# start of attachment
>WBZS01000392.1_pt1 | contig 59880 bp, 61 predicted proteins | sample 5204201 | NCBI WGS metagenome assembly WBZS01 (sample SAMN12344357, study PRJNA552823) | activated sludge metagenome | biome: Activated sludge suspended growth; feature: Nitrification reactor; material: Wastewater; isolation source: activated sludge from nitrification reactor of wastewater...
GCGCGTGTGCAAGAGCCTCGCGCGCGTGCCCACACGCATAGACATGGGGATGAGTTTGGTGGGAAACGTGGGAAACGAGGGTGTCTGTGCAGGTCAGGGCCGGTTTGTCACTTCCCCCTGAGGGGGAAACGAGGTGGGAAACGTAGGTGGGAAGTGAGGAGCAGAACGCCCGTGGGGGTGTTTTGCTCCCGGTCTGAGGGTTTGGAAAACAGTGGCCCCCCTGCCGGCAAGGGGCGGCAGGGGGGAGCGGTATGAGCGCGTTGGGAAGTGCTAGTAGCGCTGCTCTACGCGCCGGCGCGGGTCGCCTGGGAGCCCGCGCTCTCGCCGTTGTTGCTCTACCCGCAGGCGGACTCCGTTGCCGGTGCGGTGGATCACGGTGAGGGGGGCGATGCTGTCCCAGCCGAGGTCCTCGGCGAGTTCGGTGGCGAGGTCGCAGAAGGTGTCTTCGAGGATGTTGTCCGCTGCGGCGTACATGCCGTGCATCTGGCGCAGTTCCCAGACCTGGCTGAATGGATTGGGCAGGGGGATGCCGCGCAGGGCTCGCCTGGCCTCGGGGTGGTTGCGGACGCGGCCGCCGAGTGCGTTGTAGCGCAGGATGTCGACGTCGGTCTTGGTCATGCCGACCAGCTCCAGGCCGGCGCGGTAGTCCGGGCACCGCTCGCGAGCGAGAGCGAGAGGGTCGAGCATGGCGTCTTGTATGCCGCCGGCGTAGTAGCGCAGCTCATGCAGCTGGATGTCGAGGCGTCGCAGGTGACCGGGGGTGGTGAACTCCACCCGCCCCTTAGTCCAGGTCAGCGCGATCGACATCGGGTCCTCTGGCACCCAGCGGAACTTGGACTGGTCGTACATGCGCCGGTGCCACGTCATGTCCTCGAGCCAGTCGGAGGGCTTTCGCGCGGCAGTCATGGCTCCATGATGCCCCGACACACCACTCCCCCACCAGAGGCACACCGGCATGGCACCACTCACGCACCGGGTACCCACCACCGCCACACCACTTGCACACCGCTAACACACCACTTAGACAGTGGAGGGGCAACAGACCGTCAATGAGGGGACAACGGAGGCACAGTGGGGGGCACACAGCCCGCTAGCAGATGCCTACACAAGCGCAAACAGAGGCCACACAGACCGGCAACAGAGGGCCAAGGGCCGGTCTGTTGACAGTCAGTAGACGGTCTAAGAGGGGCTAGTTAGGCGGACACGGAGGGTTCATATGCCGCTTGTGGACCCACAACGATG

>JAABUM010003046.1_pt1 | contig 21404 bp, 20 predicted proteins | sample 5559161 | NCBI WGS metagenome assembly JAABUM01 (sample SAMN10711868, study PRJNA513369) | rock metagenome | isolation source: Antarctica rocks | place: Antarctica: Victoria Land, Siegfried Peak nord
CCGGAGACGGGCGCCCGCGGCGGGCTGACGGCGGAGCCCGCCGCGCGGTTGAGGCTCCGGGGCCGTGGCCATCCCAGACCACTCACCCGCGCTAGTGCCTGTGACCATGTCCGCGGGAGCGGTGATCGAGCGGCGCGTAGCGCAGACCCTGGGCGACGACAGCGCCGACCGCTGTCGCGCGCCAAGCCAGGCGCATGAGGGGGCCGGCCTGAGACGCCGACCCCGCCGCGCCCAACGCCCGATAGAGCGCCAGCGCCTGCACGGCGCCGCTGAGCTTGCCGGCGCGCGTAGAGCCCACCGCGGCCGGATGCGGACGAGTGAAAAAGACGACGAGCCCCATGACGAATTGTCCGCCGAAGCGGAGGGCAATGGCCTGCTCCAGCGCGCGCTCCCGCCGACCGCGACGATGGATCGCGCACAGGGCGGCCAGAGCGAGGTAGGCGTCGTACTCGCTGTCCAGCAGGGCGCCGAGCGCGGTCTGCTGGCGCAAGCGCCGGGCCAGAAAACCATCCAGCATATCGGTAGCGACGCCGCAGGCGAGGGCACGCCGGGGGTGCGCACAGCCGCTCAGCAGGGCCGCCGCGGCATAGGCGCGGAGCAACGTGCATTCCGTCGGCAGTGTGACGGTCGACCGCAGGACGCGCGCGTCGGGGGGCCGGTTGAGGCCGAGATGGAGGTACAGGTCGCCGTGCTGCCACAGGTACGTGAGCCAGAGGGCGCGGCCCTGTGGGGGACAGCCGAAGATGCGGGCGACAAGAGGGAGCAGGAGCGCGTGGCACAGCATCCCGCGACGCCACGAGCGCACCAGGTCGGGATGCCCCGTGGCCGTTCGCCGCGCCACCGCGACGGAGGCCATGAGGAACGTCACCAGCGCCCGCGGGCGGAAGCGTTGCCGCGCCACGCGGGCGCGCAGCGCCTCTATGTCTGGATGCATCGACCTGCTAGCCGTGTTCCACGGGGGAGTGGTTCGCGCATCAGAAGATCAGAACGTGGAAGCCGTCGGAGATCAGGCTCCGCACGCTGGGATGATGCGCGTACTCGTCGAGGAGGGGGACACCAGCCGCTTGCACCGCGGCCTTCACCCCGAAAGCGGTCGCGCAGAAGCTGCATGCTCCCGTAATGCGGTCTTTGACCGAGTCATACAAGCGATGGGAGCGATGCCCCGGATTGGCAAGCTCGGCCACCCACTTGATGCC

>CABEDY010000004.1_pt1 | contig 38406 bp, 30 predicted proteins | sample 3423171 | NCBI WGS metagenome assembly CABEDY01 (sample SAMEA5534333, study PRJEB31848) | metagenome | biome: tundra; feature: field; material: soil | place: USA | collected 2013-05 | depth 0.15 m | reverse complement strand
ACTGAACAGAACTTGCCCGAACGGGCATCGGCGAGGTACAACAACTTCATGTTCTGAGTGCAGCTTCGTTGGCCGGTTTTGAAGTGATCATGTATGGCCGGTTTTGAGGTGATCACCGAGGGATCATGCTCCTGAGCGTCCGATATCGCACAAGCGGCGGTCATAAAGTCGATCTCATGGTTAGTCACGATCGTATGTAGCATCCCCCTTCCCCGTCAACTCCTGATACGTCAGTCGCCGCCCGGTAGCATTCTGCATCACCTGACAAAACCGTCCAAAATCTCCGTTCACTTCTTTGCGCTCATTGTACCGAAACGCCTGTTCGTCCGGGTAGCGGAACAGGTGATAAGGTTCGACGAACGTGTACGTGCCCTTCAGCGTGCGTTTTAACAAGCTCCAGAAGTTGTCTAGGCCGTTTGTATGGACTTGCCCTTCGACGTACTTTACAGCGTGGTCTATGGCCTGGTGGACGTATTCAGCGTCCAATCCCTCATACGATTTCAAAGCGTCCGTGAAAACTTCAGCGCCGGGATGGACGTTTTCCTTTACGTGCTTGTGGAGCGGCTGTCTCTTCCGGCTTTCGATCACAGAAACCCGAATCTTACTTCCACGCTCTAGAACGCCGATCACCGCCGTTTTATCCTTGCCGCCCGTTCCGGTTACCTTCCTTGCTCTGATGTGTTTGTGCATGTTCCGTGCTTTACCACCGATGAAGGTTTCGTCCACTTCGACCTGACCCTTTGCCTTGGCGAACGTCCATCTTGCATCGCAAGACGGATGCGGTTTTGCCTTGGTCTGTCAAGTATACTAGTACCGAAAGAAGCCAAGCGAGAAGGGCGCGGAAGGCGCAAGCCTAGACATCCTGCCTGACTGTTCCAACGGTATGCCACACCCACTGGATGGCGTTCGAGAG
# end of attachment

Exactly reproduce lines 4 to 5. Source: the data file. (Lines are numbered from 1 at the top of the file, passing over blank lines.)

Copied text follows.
CCGGAGACGGGCGCCCGCGGCGGGCTGACGGCGGAGCCCGCCGCGCGGTTGAGGCTCCGGGGCCGTGGCCATCCCAGACCACTCACCCGCGCTAGTGCCTGTGACCATGTCCGCGGGAGCGGTGATCGAGCGGCGCGTAGCGCAGACCCTGGGCGACGACAGCGCCGACCGCTGTCGCGCGCCAAGCCAGGCGCATGAGGGGGCCGGCCTGAGACGCCGACCCCGCCGCGCCCAACGCCCGATAGAGCGCCAGCGCCTGCACGGCGCCGCTGAGCTTGCCGGCGCGCGTAGAGCCCACCGCGGCCGGATGCGGACGAGTGAAAAAGACGACGAGCCCCATGACGAATTGTCCGCCGAAGCGGAGGGCAATGGCCTGCTCCAGCGCGCGCTCCCGCCGACCGCGACGATGGATCGCGCACAGGGCGGCCAGAGCGAGGTAGGCGTCGTACTCGCTGTCCAGCAGGGCGCCGAGCGCGGTCTGCTGGCGCAAGCGCCGGGCCAGAAAACCATCCAGCATATCGGTAGCGACGCCGCAGGCGAGGGCACGCCGGGGGTGCGCACAGCCGCTCAGCAGGGCCGCCGCGGCATAGGCGCGGAGCAACGTGCATTCCGTCGGCAGTGTGACGGTCGACCGCAGGACGCGCGCGTCGGGGGGCCGGTTGAGGCCGAGATGGAGGTACAGGTCGCCGTGCTGCCACAGGTACGTGAGCCAGAGGGCGCGGCCCTGTGGGGGACAGCCGAAGATGCGGGCGACAAGAGGGAGCAGGAGCGCGTGGCACAGCATCCCGCGACGCCACGAGCGCACCAGGTCGGGATGCCCCGTGGCCGTTCGCCGCGCCACCGCGACGGAGGCCATGAGGAACGTCACCAGCGCCCGCGGGCGGAAGCGTTGCCGCGCCACGCGGGCGCGCAGCGCCTCTATGTCTGGATGCATCGACCTGCTAGCCGTGTTCCACGGGGGAGTGGTTCGCGCATCAGAAGATCAGAACGTGGAAGCCGTCGGAGATCAGGCTCCGCACGCTGGGATGATGCGCGTACTCGTCGAGGAGGGGGACACCAGCCGCTTGCACCGCGGCCTTCACCCCGAAAGCGGTCGCGCAGAAGCTGCATGCTCCCGTAATGCGGTCTTTGACCGAGTCATACAAGCGATGGGAGCGATGCCCCGGATTGGCAAGCTCGGCCACCCACTTGATGCC

>CABEDY010000004.1_pt1 | contig 38406 bp, 30 predicted proteins | sample 3423171 | NCBI WGS metagenome assembly CABEDY01 (sample SAMEA5534333, study PRJEB31848) | metagenome | biome: tundra; feature: field; material: soil | place: USA | collected 2013-05 | depth 0.15 m | reverse complement strand